THE LADY VANISHES (1938)

This is still one of my favourite Alfred Hitchcock films. Starring the radiant duo of Margaret Lockwood and Michael Redgrave, the sparks fly between the two amidst a fast-paced spy plot. Hitchcock takes his time establishing the characters at the start but really ratchets up the suspense when no one believes Lockwood’s assertion a woman has gone missing.

MURDER ON THE ORIENT EXPRESS (1974)

Agatha Christie was a genius and this story is one of her best. What we now consider to be a cliched genre, the “whodunnit”, was practically invented and reinvented by Christie and this one has a particularly brilliant plot and ending. Even though I know who committed the crime the starry cast in Sidney Lumet’s production are a joy to behold. Kenneth Branagh gave us a fine, if unnecessary, remake last year too.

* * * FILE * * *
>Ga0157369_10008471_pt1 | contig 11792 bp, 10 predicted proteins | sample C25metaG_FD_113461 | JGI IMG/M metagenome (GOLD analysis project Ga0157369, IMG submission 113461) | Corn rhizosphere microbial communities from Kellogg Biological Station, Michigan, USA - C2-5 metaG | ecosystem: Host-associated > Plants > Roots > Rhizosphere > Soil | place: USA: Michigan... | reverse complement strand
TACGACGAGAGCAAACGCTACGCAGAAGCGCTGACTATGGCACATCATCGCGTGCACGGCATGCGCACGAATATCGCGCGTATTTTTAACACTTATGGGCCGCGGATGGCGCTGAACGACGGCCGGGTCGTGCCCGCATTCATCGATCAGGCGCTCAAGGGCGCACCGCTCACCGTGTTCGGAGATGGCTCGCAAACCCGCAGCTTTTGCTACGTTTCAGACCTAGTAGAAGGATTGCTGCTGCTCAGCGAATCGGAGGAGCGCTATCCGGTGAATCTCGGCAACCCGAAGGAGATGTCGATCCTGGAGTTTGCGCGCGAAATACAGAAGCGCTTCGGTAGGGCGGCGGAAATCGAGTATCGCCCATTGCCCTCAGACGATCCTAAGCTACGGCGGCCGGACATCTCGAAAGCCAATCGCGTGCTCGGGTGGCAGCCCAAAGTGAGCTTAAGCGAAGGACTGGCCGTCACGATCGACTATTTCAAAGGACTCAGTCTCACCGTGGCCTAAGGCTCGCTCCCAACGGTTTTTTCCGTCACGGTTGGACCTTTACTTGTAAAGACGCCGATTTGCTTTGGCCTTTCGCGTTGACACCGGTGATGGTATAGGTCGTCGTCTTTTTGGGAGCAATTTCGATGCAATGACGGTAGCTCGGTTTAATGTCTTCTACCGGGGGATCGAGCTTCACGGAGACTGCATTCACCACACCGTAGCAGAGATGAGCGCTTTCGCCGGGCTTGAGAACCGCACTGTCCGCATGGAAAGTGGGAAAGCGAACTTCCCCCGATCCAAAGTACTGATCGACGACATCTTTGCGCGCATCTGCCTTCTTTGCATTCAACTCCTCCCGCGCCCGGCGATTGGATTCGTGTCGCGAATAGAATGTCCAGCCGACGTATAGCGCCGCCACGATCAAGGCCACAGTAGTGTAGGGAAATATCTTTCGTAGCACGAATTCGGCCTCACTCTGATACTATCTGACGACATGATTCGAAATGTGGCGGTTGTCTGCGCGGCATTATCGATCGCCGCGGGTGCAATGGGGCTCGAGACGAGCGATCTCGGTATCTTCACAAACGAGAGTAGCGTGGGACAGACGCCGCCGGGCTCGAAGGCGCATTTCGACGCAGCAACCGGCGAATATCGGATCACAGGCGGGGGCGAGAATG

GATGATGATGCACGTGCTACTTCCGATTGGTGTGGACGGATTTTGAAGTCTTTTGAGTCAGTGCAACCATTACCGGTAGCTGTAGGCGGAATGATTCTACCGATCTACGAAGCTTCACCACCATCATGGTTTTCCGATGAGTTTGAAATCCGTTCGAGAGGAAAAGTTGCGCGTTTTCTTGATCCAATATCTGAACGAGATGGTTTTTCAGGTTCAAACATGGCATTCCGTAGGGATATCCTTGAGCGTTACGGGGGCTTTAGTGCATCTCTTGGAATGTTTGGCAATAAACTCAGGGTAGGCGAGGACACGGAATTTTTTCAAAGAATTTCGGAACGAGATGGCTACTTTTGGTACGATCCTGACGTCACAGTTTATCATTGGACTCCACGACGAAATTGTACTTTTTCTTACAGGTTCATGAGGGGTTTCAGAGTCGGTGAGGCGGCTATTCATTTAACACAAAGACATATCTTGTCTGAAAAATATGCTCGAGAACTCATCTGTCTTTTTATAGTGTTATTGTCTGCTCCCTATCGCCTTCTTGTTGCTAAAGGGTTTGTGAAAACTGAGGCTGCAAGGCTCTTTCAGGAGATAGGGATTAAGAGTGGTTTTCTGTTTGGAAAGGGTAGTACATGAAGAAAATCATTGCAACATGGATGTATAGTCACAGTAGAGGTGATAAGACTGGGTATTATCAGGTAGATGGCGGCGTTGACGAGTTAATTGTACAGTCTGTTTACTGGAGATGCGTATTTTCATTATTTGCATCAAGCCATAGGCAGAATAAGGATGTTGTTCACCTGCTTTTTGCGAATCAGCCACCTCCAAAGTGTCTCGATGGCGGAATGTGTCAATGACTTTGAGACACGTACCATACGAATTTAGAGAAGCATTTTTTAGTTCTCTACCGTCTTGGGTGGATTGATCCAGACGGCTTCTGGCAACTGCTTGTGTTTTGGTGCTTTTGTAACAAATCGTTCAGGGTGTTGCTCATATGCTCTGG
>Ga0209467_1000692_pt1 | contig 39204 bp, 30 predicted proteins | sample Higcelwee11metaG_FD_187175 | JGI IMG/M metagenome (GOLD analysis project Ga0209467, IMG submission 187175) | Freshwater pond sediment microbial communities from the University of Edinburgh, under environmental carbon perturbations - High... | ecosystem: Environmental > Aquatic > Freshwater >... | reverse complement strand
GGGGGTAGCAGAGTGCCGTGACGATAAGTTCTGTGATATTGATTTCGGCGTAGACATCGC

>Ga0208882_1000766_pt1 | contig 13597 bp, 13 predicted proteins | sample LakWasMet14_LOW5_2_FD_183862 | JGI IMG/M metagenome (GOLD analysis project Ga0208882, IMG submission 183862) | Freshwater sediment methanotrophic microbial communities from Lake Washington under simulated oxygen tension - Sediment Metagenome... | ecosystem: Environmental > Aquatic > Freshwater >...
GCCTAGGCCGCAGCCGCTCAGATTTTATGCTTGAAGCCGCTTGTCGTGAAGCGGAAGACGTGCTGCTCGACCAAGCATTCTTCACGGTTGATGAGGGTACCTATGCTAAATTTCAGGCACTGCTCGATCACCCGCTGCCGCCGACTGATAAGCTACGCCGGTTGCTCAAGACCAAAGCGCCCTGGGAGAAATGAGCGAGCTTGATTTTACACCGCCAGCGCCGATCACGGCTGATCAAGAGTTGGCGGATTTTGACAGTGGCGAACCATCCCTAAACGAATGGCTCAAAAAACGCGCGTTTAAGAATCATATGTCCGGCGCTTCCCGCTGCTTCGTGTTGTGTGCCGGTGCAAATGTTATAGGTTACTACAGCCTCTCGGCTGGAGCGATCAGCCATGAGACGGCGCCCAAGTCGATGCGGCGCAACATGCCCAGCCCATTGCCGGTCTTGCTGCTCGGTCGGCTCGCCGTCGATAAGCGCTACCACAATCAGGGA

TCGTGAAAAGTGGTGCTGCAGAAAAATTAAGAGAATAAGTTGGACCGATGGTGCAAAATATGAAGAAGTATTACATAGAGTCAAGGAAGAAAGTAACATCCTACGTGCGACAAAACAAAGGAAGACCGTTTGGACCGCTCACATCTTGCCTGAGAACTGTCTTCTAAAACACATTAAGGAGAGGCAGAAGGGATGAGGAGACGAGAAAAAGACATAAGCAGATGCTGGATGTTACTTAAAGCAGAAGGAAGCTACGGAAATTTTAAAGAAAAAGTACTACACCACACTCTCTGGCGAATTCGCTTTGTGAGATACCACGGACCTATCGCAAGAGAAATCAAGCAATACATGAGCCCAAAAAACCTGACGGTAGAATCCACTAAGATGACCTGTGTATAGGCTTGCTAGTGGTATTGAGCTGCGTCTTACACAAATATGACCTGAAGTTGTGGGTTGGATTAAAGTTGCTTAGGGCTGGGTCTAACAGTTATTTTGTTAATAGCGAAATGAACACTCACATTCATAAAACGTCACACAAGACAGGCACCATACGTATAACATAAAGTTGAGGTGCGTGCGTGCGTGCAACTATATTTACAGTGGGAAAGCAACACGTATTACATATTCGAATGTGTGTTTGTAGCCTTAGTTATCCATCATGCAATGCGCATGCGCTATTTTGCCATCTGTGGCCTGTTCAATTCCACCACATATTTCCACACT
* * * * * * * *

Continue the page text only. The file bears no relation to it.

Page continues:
SNOWPIERCER (2014)

Cruelly buried by the Weinstein studio, this under-rated graphic novel adaptation was absolutely brilliant. Set in an apocalyptic future, the train becomes an analogy for class struggle between the haves and have-nots. Bong Joon-ho directs Chris Evans, Jamie Bell, Octavia Spencer and Tilda Swinton expertly, as the film marries social commentary and blistering action with aplomb.

THE TAKING OF PELHAM 123 (1974)

Another film I watched the hell out of as a teenager, this classic New York Metro set film is gritty, funny and as tense as waiting for test results. Walter Matthau provides the everyman charm as he attempts to negotiate with Robert Shaw’s menacing criminal. A big influence on Tarantino, this little classic remains one of the 1970s unheralded crime films.

TRAIN TO BUSAN (2016)

Zombies on a train – I’m in! What an amazing movie, as this kinetic mix of horror, family drama and action grabs you by the throat from the start and never lets go! While taking a lead from World War Z (2013), notably the ferocious plane set-piece, it surpasses that zombie film with an incredible pace, violence and unrelenting tension.